Nuclear Weapons and the 50th Anniversary of the 1964 General Election

Image, adapted from Dr. Strangelove (1964).

Andrew Holt
History Department, University of Exeter

The future of Britain’s independent nuclear deterrent remains a controversial subject. Debate continues as to the nature of the replacement for the Trident force of Vanguard class submarines – or whether they should be replaced at all. Whatever their respective views, it is difficult to imagine either David Cameron or Ed Miliband choosing to put the matter at the forefront of their campaigns for the May 2015 general election. Yet 50 years ago today, that is exactly the issue upon which the prime minister chose to base his campaign.

International and defence matters rarely feature heavily in election campaigns. Such discussions are complex and information is less readily available, while disagreements often cross party political lines. Conventional wisdom also holds that voters are more concerned with domestic subjects such as the economy, health and education, and polling in 1964 supported this idea. An NOP sample found that just 13 per cent of people ranked Britain’s nuclear deterrent as the most important issue facing the country. Despite this, Prime Minister Sir Alec Douglas-Home took the unusual decision to focus his campaign for re-election on the maintenance of Trident’s forerunner, the Resolution class Polaris fleet.

A number of factors explain Douglas-Home’s decision. It was one issue upon which voters supported the Conservative position according to a Gallup poll. Moreover, Labour had been seriously divided on the issue of nuclear weapons. As recently as the 1960 party conference, then-leader Hugh Gaitskell (who died in January 1963) tried in vain to prevent his party from adopting a resolution in favour of unilateral nuclear disarmament. Although the decision was reversed 12 months later, discord remained. The man elected to succeed Gaitskell, Harold Wilson, still needed to tread carefully during the campaign.

Labour’s approach to foreign policy had already provided Douglas-Home with some success in the summer of 1964. Britain had secured a deal for Spain to build frigates under British licence. Although the warships were to be built on Spanish soil, the contract was worth around £10 million to British firms over six years. Labour, however, was critical of the deal. There was serious unease within the party at dealing with the right-wing military government of General Francisco Franco, and the resulting uncertainty prompted the Spanish to withdraw from the agreement. Douglas-Home used these events to attack the Opposition for damaging British economic interests. The affair resulted in an upswing in Conservative support in late summer 1964.

Despite the possibility of electoral advantage, the main reason for the direction of the campaign was Douglas-Home’s own background and convictions. His accession to the premiership owed much to his success as Commonwealth secretary and then foreign secretary. He was widely respected as an authority on foreign affairs, but had little experience in domestic policy. His 1962 comment that ‘I do my sums with matchsticks’ put him in stark contrast to Wilson, whose aptitude for economics led to his appointment to a research fellowship at University College, Oxford. Douglas-Home also fervently believed in the value of the Britain’s nuclear deterrent. His stance was borne out of principle and conviction and he later condemned Wilson for being ‘ignorant or irresponsible’ on the issue.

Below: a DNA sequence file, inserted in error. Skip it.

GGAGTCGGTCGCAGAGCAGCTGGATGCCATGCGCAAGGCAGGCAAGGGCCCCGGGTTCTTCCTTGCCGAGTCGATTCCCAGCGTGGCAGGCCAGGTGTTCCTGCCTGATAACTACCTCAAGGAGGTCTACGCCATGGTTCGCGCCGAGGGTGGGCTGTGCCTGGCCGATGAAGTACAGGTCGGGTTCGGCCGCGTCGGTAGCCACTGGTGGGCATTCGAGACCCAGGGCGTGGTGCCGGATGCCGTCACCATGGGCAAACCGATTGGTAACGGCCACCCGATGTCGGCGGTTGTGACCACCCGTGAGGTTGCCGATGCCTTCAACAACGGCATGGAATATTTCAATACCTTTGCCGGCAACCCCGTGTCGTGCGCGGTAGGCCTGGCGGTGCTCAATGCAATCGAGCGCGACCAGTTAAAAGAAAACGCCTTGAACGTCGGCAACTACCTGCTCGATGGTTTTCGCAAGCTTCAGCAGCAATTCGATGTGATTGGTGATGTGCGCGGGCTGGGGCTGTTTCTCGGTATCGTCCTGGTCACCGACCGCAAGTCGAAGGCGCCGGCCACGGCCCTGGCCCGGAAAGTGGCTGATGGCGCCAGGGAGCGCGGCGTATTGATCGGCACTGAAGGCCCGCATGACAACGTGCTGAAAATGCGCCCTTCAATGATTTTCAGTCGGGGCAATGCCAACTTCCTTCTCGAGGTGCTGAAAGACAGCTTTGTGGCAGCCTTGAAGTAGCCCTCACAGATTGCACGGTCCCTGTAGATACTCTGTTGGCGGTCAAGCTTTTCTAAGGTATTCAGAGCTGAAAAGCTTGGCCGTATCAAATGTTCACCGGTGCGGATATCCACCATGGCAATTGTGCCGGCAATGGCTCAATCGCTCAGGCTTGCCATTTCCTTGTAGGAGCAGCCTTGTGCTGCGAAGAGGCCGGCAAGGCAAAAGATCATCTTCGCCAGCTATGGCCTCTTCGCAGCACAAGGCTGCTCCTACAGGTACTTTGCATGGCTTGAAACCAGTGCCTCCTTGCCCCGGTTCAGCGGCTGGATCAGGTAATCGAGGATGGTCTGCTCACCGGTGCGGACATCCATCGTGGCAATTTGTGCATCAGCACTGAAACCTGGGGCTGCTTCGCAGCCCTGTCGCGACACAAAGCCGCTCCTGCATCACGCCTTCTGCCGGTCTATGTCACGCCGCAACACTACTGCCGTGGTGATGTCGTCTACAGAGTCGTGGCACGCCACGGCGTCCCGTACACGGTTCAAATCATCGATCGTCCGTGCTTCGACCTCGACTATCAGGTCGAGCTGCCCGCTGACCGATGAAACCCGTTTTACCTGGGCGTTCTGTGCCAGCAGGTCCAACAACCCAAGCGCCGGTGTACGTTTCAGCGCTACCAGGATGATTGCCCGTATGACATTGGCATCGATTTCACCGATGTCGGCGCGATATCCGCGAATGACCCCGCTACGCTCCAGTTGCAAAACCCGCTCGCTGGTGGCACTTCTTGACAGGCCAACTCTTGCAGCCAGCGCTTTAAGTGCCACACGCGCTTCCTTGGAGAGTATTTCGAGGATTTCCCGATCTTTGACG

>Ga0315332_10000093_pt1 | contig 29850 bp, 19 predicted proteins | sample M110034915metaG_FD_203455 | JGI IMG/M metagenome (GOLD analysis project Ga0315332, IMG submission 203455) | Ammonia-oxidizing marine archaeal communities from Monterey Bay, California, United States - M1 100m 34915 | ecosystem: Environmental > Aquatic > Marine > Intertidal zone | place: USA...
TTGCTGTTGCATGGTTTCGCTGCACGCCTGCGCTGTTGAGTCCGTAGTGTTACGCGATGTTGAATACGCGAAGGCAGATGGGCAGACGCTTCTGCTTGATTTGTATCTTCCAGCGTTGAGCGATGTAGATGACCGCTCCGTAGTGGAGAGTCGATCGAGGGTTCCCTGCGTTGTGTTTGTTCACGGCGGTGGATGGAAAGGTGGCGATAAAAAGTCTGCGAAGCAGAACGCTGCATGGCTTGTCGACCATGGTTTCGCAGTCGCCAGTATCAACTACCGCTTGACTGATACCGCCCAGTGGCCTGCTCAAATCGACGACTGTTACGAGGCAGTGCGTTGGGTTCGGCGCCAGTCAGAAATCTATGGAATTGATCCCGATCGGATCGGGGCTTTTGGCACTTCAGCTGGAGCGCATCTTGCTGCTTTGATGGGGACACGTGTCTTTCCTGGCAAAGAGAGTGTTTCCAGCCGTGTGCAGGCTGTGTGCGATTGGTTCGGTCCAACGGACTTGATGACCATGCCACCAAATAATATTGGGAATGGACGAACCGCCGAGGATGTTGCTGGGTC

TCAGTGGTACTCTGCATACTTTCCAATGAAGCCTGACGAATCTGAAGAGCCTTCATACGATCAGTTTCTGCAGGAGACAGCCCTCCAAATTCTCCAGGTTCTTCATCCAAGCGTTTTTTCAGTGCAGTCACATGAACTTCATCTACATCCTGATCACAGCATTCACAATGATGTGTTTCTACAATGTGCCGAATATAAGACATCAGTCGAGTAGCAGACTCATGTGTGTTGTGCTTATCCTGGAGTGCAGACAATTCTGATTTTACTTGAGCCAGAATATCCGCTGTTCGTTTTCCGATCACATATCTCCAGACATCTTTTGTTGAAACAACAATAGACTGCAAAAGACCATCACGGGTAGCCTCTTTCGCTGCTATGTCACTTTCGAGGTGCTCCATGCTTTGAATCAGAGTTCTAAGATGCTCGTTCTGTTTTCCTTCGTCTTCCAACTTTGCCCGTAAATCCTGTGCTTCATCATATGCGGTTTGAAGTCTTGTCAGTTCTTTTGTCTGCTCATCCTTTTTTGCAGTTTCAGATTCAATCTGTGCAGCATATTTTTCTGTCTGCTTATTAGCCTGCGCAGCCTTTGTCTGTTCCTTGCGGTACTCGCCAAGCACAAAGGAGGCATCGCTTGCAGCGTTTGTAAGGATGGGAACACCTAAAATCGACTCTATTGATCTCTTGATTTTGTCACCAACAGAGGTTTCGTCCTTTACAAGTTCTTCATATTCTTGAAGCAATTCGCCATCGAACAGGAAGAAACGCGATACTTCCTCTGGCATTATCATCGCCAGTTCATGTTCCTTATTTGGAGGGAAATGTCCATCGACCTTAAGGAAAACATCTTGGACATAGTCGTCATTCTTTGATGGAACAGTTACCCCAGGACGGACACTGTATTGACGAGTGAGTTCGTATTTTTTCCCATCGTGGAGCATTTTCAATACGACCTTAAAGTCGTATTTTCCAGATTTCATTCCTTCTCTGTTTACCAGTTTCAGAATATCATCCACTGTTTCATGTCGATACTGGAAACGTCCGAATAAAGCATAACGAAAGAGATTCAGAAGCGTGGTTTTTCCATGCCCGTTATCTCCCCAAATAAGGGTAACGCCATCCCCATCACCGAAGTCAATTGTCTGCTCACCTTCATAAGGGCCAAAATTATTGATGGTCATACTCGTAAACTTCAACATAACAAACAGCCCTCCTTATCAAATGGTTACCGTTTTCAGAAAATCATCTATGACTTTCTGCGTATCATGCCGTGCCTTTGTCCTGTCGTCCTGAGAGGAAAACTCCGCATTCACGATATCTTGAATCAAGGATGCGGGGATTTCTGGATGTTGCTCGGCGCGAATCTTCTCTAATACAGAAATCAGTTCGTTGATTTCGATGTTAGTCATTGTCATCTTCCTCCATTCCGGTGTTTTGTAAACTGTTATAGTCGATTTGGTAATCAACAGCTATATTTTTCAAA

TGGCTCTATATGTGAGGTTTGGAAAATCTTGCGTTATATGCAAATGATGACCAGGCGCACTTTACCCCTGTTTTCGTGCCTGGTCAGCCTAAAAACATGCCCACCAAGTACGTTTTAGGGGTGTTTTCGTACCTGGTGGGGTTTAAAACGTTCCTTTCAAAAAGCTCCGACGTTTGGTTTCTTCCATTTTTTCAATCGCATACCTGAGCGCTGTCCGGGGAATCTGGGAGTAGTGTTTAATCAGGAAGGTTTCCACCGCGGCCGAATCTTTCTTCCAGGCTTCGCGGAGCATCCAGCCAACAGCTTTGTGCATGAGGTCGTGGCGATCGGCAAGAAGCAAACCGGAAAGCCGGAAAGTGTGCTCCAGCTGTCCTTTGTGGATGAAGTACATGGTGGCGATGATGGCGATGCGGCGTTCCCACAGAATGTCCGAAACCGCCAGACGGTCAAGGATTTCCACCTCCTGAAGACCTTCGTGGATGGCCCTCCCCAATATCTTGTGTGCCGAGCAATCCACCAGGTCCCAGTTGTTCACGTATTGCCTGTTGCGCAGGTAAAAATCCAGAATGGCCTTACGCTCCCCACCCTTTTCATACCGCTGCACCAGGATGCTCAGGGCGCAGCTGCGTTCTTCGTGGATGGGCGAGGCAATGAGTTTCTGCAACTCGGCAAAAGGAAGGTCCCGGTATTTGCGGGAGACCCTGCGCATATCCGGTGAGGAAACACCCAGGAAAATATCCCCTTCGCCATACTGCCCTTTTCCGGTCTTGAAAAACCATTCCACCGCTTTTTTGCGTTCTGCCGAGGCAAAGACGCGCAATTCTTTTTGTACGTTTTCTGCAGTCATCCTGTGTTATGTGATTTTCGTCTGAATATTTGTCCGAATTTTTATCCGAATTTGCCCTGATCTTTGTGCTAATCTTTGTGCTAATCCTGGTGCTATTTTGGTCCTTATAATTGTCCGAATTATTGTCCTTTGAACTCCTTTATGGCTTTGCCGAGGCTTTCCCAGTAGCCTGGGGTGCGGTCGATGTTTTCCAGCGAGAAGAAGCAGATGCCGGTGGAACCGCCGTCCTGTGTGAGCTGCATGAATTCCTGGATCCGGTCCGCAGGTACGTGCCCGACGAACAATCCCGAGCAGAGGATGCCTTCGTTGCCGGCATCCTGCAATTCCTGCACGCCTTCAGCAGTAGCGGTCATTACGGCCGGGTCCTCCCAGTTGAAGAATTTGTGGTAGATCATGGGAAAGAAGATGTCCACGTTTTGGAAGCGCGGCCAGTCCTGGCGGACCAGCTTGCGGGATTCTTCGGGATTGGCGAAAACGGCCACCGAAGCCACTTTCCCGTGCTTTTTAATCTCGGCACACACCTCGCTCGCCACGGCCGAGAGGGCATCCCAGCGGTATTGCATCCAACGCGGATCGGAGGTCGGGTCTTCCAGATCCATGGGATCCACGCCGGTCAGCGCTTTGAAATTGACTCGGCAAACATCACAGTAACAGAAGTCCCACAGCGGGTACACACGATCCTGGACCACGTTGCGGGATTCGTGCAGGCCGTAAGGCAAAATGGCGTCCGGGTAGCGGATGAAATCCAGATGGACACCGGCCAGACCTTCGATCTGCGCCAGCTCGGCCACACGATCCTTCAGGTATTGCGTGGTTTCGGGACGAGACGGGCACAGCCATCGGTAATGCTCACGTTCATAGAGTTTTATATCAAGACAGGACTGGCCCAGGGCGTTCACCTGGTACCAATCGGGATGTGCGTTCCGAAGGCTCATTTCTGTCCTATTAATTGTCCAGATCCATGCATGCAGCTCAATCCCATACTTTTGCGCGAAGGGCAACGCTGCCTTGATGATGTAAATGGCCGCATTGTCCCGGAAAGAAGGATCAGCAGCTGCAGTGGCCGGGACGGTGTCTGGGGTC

The Conservative strategy was not without initial success, with their poll ratings remaining favourable until early October. Douglas-Home toured the country was consistent in his message. The Conservative manifesto emphasised patriotism and defence. However, the campaign began to swing in Labour’s favour as the economy began to take centre stage. The final result left the Conservatives with 304 seats (down from 365 in 1959), the Liberal Party 9 (up from 6), and Labour 317 (up from 258) – a majority of just four. The Labour share of the vote was 44.1 per cent (an increase of only 0.3% from October 1959). However, the Liberal vote rose from 5.9 to 11.2 per cent, while the Conservatives lost 6 percent – the largest fall between elections since 1945. The effective swing of 3.5 per cent from Conservative to Labour was also greater than any post-war election.

Douglas-Home’s defeat brought to an end 13 consecutive years of Conservative rule. Even if he had decided to fight more on domestic issues, the party was still reeling from the 1962 Profumo affair, along with the events surrounding the sudden resignation of Harold Macmillan in October 1963. Douglas-Home also compared unfavourably in certain ways with his opponent. Grammar school-educated and still in his forties, Harold Wilson’s background stood in stark contrast to that of his aristocratic Old Etonian predecessor, and his victory seemed to represent the changes taking place in British society in the 1960s.

Ironically, after deciding to call the election at almost the last possible moment, Douglas-Home’s approach could have been vindicated had polling day fallen just a week later. On the day of the poll itself, news began to filter through from that Soviet premier Nikita Khrushchev had been ousted. The following day China successfully tested a nuclear bomb of her own (code-name 596), joining the USSR as the second communist nuclear power. It is certainly not inconceivable that either of these events could have swung sufficient voters back towards the Conservatives.

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